Added a Mer-Man Review to the MOTU Classics Collector’s Guide.
If you were there to buy He-Man and Beast Man on December 1st, you know that those two figures, however rare now, sat on Matty’s site for six weeks before they sold out. But as knowledge of the line spread, the sell-outs came quicker. Skeletor lasted 11 days. Stratos only 3 days. And Faker? A matter of hours. With each successive offering selling out faster and faster, Mattel set out to increase production on future releases, the first being Mer-Man. Mattel has never released actual numbers, but it’s widely believed that Mer-Man was produced in the 12k-15k range, double the run of most of the figures before him. The result of Mattel doubling his production? Mer-Man sold out in record time. He was released in two batches, on 4/15 and 4/29, and both sold out in an hour. Mer-Man became the new record holder, at least for a few weeks.
One of the reasons for the quicker sell-thru was possibly Mer-Man’s alternate heads. If you’re not familiar with the Mer-Man’s in the original 80’s line, he was pictured on the back of the card with one head design and then produced with another. The legend goes that Eric Treadaway of Four Horsemen fame had been waiting on a Mer-Man that looked like it did on the cardback for twenty years. When the Four Horsemen were signed by Mattel to pull sculpting duties on the 200x He-Man, Eric fulfilled part of his dream by making the updated Mer-Man an homage to the old cardback. But the true realization of that dream? Well, that Mer-Man on the right up there? He looks like he walked off the cardback and into three-dimensions. And that’s indicative of the entire line and the Four Horsemen’s work. They are the best at what they do.
In terms of articulation, Mer-Man utilizes the multi-use body that Classics is based around giving him the standard movement. His parts generally derive from Skeletor except for his loin cloth which he borrowed from He-Man. For new parts, Mer-Man sports the new heads, a new left hand, and a new neck piece. The neck piece and outstretched hand are also an homage to that classic cardback. I love the neck piece, it may look a little awkward in that showcase image below, but it’s meant to be displayed with the armor on. The neck piece fits perfectly within the top of the armor, and it and it helps keep the armor centered on his frame.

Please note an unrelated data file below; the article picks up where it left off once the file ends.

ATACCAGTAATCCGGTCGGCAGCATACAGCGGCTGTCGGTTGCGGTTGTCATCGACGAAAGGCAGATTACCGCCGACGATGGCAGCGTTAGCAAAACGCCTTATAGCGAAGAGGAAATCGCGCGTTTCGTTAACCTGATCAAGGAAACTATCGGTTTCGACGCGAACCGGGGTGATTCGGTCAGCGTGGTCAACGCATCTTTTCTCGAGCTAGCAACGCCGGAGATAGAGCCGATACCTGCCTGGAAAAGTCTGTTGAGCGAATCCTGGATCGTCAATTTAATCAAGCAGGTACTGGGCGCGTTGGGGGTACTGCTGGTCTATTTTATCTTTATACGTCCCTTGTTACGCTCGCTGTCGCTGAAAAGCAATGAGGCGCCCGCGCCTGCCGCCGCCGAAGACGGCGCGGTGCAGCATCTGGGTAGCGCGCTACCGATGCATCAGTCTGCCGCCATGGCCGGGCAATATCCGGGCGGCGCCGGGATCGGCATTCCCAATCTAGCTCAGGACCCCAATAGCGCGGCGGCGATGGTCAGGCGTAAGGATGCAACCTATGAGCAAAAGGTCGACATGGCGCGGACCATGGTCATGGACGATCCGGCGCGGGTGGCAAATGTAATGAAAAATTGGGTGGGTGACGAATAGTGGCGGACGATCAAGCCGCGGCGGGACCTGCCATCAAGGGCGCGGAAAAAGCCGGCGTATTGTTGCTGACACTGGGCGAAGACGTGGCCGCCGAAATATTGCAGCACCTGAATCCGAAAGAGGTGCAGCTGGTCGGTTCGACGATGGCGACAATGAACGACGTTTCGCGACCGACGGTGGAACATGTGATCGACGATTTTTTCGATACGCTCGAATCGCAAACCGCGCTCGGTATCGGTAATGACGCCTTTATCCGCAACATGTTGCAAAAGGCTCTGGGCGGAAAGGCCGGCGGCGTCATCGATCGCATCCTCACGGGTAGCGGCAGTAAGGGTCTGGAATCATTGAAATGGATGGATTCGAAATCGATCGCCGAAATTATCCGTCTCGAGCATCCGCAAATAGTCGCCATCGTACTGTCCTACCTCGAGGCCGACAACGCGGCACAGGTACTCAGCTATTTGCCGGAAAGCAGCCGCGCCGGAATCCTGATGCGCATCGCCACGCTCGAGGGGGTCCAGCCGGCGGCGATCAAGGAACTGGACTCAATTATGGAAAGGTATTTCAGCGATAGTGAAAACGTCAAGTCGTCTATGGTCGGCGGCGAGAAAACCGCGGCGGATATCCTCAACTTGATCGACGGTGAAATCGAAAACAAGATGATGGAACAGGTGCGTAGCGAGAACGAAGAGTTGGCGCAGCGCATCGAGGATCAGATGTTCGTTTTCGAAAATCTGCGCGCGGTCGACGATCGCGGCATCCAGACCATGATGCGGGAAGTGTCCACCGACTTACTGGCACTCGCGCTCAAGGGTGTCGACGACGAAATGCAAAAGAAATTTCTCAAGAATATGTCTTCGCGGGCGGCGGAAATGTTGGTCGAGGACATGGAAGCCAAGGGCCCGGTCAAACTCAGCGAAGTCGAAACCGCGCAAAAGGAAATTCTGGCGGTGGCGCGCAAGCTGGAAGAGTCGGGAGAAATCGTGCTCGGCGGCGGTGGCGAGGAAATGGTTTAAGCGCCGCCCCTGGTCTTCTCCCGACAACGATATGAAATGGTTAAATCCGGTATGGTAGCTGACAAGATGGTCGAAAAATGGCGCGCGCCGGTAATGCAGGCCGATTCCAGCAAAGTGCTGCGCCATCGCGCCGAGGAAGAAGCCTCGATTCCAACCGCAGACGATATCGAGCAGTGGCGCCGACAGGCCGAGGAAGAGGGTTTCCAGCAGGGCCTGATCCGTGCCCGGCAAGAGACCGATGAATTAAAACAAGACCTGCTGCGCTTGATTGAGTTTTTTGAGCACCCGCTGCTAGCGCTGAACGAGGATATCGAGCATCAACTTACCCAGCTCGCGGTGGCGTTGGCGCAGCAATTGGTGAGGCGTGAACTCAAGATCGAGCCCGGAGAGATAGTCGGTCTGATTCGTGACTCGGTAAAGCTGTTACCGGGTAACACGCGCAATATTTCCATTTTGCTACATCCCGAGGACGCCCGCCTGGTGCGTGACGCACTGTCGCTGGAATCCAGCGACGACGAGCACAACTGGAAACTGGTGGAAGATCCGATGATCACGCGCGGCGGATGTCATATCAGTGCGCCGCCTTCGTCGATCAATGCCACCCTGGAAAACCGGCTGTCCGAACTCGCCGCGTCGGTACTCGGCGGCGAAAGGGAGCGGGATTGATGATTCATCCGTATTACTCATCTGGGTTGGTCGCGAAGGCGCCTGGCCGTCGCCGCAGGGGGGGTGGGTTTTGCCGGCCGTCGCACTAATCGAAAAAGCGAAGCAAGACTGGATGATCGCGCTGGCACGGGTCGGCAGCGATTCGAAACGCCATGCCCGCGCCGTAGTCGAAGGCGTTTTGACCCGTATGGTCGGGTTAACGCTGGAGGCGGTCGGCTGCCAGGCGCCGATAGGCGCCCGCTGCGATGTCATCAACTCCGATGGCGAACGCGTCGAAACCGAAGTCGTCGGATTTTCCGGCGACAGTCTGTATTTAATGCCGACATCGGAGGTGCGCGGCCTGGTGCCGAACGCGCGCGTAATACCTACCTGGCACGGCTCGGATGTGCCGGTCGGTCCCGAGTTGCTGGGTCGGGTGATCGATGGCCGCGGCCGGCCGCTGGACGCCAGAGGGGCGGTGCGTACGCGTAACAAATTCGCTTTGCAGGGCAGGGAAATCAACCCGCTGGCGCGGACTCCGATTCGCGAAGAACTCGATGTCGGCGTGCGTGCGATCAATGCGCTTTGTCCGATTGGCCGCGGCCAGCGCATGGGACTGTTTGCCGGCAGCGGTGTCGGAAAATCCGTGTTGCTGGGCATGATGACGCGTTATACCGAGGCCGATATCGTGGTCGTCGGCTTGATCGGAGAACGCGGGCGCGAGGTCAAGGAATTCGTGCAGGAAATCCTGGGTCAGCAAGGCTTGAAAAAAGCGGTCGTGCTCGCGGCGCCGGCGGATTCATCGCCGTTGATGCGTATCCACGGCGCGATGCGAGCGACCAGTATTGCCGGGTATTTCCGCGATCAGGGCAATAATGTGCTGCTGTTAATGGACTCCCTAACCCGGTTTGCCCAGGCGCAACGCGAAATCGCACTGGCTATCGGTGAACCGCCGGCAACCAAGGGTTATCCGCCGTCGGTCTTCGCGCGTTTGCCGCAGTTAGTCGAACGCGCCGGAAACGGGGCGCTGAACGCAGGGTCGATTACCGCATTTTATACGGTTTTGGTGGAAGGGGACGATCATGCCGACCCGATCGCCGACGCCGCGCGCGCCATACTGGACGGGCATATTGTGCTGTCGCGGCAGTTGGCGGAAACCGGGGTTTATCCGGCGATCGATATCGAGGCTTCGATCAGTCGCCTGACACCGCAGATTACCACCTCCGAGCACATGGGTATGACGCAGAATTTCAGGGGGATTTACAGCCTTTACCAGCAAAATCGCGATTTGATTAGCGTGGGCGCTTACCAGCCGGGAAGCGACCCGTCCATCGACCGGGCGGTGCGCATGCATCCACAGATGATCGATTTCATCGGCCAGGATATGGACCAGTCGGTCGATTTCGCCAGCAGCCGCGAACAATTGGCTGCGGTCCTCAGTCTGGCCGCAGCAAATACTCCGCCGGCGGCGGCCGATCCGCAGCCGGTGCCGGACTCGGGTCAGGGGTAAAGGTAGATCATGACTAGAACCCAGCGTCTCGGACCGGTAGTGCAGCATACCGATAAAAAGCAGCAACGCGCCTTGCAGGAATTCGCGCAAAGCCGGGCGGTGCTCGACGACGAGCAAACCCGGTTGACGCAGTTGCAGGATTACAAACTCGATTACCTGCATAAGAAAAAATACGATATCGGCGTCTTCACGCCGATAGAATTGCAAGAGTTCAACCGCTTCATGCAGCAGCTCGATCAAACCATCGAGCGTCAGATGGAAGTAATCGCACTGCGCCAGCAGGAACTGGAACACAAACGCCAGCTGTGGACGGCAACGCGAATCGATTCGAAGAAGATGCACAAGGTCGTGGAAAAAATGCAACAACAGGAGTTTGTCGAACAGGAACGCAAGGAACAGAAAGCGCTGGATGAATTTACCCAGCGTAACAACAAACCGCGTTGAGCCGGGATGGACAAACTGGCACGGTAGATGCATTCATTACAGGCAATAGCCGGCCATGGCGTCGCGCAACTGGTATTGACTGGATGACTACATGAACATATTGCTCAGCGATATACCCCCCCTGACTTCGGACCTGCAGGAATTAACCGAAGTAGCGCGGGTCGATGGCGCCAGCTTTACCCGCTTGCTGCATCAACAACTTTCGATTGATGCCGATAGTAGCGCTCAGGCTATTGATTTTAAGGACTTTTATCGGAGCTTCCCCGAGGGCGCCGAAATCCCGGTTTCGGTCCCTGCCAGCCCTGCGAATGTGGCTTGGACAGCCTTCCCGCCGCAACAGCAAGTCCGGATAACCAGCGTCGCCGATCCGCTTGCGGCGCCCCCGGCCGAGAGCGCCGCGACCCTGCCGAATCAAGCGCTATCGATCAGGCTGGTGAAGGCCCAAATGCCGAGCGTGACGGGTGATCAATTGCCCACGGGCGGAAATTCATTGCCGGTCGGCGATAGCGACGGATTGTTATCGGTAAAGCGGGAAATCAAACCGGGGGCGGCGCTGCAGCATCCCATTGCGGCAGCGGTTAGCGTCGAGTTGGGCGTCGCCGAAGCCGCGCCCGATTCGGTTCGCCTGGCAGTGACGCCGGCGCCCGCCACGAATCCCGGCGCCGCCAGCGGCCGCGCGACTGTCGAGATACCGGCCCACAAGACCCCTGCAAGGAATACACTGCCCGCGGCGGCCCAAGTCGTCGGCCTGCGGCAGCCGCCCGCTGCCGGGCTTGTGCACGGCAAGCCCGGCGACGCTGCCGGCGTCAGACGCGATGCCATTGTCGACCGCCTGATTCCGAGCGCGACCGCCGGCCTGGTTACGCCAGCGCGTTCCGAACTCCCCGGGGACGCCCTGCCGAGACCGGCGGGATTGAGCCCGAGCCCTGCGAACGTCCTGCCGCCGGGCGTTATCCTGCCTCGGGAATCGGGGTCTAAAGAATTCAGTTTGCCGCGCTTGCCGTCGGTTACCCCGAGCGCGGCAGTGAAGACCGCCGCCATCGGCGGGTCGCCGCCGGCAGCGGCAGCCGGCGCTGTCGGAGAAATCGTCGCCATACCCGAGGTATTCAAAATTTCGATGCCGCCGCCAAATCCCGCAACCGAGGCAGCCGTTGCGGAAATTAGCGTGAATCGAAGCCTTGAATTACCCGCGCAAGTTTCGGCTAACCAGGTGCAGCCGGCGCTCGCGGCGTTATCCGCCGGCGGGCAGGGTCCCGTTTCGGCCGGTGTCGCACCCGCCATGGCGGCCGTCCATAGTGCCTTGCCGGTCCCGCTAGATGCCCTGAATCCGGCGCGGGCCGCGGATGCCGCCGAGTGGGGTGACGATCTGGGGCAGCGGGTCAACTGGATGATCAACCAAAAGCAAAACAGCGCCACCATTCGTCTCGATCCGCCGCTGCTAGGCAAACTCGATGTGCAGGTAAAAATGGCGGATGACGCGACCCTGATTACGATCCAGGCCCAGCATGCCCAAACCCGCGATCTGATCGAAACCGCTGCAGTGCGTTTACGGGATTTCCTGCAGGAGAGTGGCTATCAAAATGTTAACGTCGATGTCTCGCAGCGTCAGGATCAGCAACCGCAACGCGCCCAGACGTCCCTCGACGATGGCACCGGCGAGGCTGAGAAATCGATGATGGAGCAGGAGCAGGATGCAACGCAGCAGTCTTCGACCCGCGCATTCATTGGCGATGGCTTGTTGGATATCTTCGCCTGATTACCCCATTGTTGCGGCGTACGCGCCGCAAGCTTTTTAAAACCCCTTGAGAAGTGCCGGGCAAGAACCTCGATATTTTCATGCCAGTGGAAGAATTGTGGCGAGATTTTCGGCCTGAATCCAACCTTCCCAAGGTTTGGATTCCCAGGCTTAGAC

For accessories, Mer-Man is packaged with his classic sword and for a touch of 200x, his trident. His right gripping hand can easily hold either and his sword can store on the back of his armor. I don’t know if I would need him to hold both items, but I do wish that he could. I understand the reason for the outstretched hand and it does have an interesting look to it, but I might have preferred the sculpt differ with the source material when it came to the hand. As it is, Mer-Man will always be reaching for something, something he’ll never be able to grasp. Alternately, he can look like he’s waving at you from the shelf.
The paint apps on the figures I received was okay. I think that since Mer-Man the paint work hasn’t been as solid as it was on the first few figures. I’ve seen a little more slop on him, Zodac, and Hordak than I did for the first four months of the line. Or at least, it seems that way. For Mer-Man, the paint issues center around the blue spots on his armor and weapons – the full shape was never really achieved on any of the spots. Luckily, the detail on his faces and the various washes on his body and armor all look sharp.
Overall, Mer-Man wasn’t a favorite as a kid. I had a thing for good guys, so I wasn’t looking foward to Mer-Man as much as some of the others. But when he arrived in his green and yellowness, something got me. He turned out to be a front of the shelf figure for me and I wasn’t expecting that. It’s his sculpt. It’s his colors. The whole package just really goes together to make this a great . Eric Treadaway should be forever content… at least when it comes to Mer-Man.
For more MOTU reviews, check out our MOTU Classics Collector’s Guide.